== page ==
By 1462, Malory had been released from prison and was fighting with the powerful Earl of Warwick on the side of the Yorkists. He joined a campaign to re-take the Northumbrian castles at Alnwick, Bamburgh and Dunstanbrugh. When Warwick later switched his allegiance to the Lancastrian cause, Malory followed. It was a political miscalculation. In 1468, he was specifically excluded from the list of Lancastrians granted pardon by the new Yorkist king, Edward IV. Malory was back in prison.

It was during this second imprisonment, in London’s Newgate Prison, that Malory began occupying his time in writing the work he called “the whole book of King Arthur and his noble knights of the Round Table”. Malory’s book was re-titled Le Morte Darthur by William Caxton who produced the first printed edition in 1485. Caxton’s was the only known version of Malory’s text until the discovery of this manuscript in 1934.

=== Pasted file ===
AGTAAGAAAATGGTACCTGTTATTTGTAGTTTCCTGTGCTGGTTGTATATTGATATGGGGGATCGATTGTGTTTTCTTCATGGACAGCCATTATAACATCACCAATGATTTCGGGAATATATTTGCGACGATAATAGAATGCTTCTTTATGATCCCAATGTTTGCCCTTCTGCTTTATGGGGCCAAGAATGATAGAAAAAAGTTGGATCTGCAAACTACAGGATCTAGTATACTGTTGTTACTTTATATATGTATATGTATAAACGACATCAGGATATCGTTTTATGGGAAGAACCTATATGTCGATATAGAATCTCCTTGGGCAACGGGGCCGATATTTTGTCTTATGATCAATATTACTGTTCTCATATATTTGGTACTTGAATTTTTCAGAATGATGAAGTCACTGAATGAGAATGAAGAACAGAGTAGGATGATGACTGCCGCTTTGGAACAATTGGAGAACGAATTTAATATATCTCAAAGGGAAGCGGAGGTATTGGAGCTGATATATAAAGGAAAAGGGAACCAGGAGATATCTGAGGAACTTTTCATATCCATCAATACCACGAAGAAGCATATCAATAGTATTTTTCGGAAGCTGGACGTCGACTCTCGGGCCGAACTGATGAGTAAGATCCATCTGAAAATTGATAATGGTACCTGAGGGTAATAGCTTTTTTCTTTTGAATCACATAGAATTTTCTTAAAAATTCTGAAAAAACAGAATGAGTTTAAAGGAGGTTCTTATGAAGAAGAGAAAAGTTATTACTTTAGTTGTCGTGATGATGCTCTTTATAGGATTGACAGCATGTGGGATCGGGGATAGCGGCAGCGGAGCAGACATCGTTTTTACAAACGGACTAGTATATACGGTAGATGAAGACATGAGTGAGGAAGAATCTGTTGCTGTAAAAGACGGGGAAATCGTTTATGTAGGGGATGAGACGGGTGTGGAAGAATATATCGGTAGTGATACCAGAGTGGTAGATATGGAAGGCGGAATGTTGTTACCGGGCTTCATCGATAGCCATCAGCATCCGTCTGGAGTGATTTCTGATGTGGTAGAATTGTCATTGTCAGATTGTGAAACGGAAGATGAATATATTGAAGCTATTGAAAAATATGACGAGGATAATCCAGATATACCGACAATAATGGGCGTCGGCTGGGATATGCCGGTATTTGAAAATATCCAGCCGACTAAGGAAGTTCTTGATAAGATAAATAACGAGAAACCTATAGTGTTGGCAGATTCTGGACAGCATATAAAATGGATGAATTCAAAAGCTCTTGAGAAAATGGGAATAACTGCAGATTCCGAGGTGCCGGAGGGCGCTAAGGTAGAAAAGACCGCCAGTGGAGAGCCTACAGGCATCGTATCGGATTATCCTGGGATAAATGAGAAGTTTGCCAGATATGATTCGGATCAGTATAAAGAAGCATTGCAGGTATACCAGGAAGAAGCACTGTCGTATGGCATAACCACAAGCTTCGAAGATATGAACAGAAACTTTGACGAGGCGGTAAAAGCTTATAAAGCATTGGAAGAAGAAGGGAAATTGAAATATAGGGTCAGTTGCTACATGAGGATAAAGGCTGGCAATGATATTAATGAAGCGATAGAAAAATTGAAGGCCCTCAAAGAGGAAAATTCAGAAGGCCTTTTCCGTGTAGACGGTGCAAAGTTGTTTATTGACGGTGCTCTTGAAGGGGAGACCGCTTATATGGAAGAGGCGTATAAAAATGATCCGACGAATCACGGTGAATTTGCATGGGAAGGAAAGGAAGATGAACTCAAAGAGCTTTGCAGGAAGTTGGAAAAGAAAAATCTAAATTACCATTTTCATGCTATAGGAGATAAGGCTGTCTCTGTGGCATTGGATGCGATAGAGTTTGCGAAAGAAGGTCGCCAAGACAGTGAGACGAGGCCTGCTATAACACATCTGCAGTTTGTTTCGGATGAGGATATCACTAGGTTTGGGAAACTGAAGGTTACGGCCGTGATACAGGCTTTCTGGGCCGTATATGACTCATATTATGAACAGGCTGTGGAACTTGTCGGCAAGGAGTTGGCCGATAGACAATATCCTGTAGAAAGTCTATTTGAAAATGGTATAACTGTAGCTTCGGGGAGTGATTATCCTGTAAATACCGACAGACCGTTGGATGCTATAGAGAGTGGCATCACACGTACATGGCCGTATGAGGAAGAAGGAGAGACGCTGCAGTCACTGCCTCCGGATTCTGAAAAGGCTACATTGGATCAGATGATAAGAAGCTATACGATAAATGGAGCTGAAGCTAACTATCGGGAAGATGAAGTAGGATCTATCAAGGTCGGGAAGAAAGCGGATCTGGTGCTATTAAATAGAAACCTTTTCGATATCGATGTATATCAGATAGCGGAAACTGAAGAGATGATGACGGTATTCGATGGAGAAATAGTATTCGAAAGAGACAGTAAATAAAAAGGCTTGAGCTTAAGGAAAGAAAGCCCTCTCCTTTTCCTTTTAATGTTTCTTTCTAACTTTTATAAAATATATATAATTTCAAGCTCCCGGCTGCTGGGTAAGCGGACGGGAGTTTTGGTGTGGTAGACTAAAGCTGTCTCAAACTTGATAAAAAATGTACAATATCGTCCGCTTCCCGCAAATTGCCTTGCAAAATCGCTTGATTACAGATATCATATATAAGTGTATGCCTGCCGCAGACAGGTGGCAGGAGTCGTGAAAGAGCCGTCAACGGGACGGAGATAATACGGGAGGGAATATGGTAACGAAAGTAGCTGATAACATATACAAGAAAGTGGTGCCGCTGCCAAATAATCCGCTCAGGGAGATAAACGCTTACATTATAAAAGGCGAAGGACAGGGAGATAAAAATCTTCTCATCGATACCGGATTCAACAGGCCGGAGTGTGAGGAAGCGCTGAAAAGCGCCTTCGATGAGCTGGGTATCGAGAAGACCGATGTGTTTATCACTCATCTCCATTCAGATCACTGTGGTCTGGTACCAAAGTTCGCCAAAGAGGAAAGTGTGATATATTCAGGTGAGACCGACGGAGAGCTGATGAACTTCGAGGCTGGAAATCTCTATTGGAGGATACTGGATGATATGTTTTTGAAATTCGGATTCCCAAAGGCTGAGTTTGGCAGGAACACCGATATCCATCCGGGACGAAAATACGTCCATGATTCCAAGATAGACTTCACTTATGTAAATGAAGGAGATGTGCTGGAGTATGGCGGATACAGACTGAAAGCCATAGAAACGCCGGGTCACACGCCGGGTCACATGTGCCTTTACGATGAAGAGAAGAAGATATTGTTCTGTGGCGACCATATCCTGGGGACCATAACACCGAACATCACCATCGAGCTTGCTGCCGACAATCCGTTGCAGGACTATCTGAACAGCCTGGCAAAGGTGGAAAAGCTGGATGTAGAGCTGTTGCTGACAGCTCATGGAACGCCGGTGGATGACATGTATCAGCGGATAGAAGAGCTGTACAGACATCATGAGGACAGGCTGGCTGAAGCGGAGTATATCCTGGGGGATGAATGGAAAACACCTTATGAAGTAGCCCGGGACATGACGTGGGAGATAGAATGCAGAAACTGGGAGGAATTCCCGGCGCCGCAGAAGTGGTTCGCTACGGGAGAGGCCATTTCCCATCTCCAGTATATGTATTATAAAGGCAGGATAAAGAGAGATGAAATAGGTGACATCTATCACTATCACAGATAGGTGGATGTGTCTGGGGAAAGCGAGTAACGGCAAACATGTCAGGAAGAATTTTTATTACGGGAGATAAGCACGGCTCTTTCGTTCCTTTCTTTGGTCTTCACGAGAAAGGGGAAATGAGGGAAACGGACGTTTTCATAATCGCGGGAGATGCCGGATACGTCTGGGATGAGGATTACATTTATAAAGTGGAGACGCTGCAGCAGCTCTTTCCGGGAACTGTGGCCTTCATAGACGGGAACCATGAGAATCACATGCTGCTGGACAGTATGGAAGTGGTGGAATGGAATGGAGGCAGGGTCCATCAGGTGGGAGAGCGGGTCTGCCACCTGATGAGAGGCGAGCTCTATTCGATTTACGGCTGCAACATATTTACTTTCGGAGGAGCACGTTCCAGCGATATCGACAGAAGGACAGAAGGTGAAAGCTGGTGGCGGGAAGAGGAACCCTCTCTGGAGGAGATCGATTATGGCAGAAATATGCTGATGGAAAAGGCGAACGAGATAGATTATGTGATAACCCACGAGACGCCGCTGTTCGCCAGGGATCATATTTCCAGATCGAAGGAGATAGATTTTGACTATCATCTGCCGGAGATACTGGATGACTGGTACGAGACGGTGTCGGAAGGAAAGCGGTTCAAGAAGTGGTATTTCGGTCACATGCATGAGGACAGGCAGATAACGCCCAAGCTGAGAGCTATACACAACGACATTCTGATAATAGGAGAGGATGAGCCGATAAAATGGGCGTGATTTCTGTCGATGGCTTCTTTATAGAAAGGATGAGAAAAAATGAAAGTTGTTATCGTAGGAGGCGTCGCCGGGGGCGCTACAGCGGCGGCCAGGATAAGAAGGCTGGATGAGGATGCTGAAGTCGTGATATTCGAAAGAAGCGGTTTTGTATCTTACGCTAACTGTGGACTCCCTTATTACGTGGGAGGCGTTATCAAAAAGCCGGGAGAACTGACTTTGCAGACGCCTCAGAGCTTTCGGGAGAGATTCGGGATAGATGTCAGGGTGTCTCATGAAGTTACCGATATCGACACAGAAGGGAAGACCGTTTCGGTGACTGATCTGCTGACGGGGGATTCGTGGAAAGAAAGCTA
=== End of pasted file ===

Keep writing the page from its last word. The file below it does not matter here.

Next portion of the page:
When Henry VI briefly regained the throne in October 1470, all Lancastrian political prisoners in London’s jails were freed. Just five months later, Malory died and was buried in Greyfriars Churchyard – just across the road from Newgate Prison.

What’s the story about?

It tells the famous legend of King Arthur and Queen Guinevere, the knights of the Round Table and their quest for the mystical Holy Grail. Malory worked from a late-14th-century French poem, adding some material from other sources, to produce his English prose translation.

In 21 books, the story covers the founding of Arthur’s kingdom and the institution of the Round Table; the various adventures of individual knights; the quest for the Holy Grail; the death of Arthur and the fall of his kingdom.

This page opens the third book. It starts, “In the begynnyng of Arthure, after he was chosen kynge by adventure and by grace…” People’s names and some place names are shown in red lettering, known as ‘rubrication’. Malory goes on to describe the wedding of Arthur to Queen Guinevere. Arthur tells Merlin, “I love Guenever the king’s daughter, Leodegrance of the land of Cameliard, the which holdeth in his house the Round Table that ye told he had of my father Uther.”